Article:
Yesterday, the Office of House Majority Leader Eric Cantor (R-VI) launched a new Facebook application, “Citizen Co-sponsor.” Rep. Cantor introduces it in the video below:
Since its introduction, I’ve been mulling over what to write about the new app. Here’s what I’ve read to date:
First, excellent reporting from TechPresident, where Sara Lai Stirland writes that the new Facebook open graph app makes lawmaking social:
The app enables people to use Facebook to track the progress of House legislation as it makes its way through the chamber, but also provides the majority leader’s office with an interesting new grassroots marketing tool for the Republican party’s ideas.
The new app makes use of Facebook’s Open Graph protocol, which means that once installed, updates to legislation that a user has expressed support for can be automatically posted to their Facebook profiles. It also means that these updates show up in users’ timelines, newsfeeds and tickers, giving the legislation more exposure to users’ networks of friends.
For now, the list of legislation that citizens can choose to support is controlled, of course, by Cantor’s office and is listed on a section of his web site. Citizens can click to “co-sponsor” legislation that they support, and see all the other citizen co-sponsors who’ve expressed their support. Each widget for each piece of legislation also shows a visual storyline of that legislation’s progress through the House.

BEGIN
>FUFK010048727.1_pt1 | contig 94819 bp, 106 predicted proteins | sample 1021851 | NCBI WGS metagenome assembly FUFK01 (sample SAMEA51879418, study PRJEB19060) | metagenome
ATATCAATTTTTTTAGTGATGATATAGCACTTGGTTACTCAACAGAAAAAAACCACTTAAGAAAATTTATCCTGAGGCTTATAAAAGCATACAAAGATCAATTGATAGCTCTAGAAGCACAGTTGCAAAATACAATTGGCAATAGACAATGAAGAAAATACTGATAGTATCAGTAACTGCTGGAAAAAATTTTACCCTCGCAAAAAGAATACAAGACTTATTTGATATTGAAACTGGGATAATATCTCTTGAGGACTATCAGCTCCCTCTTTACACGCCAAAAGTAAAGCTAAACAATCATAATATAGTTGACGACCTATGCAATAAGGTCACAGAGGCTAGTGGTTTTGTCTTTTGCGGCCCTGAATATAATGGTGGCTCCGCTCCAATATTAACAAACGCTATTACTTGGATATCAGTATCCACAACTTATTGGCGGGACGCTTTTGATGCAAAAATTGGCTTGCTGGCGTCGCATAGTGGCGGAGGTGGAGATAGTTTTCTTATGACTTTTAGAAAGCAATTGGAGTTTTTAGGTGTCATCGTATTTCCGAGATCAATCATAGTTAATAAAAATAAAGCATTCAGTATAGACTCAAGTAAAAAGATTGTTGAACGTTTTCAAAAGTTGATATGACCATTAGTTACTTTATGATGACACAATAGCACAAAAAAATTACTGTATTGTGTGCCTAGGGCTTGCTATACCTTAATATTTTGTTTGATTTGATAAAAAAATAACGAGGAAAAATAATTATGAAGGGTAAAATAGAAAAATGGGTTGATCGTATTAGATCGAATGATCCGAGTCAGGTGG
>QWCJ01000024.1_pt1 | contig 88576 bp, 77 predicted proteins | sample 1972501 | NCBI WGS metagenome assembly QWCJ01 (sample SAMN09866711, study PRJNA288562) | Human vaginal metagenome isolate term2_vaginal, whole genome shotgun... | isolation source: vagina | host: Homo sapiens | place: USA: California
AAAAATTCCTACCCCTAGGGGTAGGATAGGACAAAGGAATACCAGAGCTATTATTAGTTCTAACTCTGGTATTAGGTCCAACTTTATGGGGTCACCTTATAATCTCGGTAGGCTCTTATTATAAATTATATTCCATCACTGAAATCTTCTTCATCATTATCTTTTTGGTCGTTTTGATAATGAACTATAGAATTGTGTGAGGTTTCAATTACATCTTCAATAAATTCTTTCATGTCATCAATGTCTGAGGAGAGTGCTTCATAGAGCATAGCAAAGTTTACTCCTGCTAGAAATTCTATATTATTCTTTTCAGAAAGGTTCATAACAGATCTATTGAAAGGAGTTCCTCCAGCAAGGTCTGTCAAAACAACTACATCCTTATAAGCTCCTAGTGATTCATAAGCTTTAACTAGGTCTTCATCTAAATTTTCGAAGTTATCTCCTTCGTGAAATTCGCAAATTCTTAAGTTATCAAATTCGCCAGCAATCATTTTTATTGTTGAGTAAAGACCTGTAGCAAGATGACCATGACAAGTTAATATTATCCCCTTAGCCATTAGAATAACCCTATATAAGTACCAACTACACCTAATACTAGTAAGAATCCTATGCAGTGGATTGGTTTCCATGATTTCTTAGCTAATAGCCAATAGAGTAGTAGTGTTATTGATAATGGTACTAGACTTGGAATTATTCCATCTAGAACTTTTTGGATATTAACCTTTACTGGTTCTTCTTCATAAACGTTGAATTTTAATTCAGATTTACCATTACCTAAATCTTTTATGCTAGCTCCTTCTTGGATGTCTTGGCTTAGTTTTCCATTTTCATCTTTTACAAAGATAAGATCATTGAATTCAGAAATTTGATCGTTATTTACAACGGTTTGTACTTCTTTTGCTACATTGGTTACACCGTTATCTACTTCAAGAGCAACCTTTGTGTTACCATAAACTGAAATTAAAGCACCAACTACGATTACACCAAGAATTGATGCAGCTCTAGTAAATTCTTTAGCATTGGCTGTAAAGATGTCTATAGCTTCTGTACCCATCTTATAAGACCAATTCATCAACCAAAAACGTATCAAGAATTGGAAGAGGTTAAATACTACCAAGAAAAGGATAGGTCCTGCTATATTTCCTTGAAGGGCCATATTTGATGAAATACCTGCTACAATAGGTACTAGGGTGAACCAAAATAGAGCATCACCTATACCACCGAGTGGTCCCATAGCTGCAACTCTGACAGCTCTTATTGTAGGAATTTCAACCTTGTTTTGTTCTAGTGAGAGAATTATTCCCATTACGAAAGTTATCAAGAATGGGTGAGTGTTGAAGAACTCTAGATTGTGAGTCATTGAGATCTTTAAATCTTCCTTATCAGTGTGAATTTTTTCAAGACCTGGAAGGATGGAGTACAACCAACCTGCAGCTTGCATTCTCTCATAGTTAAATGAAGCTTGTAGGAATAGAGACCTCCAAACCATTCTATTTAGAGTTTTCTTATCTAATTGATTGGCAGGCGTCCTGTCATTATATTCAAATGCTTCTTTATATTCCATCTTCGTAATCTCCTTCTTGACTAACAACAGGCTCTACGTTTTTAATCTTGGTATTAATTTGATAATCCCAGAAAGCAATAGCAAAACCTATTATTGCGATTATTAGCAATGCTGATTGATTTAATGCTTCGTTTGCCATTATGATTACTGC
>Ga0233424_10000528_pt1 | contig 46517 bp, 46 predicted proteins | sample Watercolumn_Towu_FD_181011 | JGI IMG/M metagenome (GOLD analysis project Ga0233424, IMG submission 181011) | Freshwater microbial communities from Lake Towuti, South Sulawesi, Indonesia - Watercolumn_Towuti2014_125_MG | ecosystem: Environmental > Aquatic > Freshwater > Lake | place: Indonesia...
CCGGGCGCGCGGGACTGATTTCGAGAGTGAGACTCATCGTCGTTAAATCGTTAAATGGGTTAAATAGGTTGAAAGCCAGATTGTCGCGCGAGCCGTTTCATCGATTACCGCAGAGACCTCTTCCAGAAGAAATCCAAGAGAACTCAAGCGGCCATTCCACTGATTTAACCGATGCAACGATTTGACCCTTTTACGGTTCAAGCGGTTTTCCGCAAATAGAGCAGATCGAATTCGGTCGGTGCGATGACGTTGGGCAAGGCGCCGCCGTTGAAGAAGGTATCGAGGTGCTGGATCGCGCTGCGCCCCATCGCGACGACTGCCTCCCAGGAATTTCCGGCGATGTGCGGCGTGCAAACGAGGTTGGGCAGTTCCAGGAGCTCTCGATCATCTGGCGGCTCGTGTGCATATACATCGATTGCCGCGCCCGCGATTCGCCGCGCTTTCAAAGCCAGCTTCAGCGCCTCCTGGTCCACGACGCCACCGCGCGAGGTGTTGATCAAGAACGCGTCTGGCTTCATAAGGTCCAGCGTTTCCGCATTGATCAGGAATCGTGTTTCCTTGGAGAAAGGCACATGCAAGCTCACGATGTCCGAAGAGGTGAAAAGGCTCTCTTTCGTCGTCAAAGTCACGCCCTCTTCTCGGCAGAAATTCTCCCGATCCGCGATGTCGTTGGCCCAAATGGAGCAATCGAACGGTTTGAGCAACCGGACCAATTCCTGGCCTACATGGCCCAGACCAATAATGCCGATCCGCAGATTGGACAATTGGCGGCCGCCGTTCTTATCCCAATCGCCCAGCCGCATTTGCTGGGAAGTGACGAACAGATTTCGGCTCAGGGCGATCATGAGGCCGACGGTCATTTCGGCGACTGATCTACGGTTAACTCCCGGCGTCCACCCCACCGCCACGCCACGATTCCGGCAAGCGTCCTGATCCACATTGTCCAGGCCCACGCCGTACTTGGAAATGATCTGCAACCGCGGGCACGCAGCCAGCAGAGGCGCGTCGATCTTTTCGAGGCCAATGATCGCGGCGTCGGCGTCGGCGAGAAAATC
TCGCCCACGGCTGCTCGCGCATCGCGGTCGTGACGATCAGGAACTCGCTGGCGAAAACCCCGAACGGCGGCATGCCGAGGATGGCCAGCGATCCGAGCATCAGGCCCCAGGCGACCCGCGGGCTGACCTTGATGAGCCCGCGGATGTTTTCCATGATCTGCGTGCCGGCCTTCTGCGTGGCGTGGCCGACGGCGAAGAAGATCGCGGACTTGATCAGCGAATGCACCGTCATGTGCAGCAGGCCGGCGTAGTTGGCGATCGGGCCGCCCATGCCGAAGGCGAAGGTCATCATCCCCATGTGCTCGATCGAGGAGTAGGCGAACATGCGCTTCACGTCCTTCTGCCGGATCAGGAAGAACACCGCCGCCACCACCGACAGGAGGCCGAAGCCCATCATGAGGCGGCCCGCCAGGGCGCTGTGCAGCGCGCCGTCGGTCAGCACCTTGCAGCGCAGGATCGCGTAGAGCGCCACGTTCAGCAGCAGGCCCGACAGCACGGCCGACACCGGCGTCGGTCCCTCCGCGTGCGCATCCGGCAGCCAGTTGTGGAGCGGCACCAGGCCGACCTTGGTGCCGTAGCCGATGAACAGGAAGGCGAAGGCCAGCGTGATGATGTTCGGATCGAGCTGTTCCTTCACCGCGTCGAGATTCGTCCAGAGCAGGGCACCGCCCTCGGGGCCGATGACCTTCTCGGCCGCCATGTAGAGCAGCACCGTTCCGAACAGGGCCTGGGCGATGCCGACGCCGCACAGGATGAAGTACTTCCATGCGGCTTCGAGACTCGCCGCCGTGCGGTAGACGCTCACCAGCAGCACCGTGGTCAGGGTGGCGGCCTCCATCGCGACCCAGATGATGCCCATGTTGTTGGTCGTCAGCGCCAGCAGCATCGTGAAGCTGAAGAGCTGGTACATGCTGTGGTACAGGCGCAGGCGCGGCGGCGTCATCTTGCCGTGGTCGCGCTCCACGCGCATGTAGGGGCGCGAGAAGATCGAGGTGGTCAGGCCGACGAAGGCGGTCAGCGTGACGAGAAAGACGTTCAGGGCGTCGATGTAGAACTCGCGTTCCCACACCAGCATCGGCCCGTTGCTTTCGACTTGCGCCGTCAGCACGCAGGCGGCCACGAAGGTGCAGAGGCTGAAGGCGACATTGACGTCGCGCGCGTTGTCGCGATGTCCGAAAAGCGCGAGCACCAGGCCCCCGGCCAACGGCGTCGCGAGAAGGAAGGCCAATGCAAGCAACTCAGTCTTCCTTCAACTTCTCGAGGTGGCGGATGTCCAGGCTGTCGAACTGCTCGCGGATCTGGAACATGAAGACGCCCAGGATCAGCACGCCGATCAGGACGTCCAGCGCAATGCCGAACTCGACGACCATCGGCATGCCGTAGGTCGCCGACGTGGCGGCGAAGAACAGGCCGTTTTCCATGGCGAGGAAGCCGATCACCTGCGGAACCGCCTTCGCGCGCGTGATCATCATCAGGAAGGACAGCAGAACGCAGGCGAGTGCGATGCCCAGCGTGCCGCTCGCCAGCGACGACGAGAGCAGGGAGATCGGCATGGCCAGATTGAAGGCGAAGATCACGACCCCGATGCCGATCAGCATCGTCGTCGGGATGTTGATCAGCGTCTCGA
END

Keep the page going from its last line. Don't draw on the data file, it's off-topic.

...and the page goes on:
Second, a post by Alex Fitzpatrick at Mashable on the Facebook citizen cosponsor app , in which he interviewed Matt Lira, the director of digital for the House Majority Leader.
“We have a startup mentality to it,” says Lira. “When Twitter first started, it was just going to be for cell phones, now it is what it is today. It’s evolutionary, so you want to see how users use it and if the engagement justifies it, we’ll expand it out.”
The new media team at Cantor’s office is drawing inspiration from both sides of the aisle. Lira says he’s a fan of Rep. Issa’s (R-Calif.) Madison Project as well as the White House’s “We the People” online petitions. He talked about online bill markups, hearings and expert roundtables as possibilites for ways to expand the Citizen Cosponsor in the future.
“We want the program to give more to users than is asks of them,” says Lira. “The only way this stuff works is if you have a tolerance for experimentation and a certain level of patience. I’ve been impressed with We the People and that’s very experimental — it’s in the spirit of ‘let’s throw something out there and see if it works.’ Otherwise, there’s the alternative: a conference room of ideas that never happen.”
In late 2007 when I, as a staffer, shopped an idea around within Congress to create a public platform for constituent engagement, I discovered that it was nearly impossible to build something like that within the institution of Congress outside of the partisan caucus system. You could either build a Democratic-sponsored tool or a Republican-sponsored tool, but there was no structure for building a nonpartisan CONGRESSIONAL tool (and don’t even get me started on how impossible integration between House and Senate was/is.)* My experience does not mean that nonpartisan strides are impossible — just challenging, and that any effort should be viewed with a critical eye.
Dave Copeland published a more critical take on the enterprise this afternoon at ReadWriteWeb, writing that the House Majority leader missed the mark with the Facebook app, asking a key question:
…why not use the publicly available data on all pending legislation and allow citizens to “co-sponsor” any bill currently being weighed by the legislature?
No matter how we feel about Facebook’s privacy provisions, we’ll be the first to admit that it is the default way to connect with people these ways. We’re not poo-poohing any initiative that harnesses social media that makes it easier for people to get involved in the political process, and we’re not bashing this from a partisan point of view. We’re bashing it from a point of view that cares about transparency.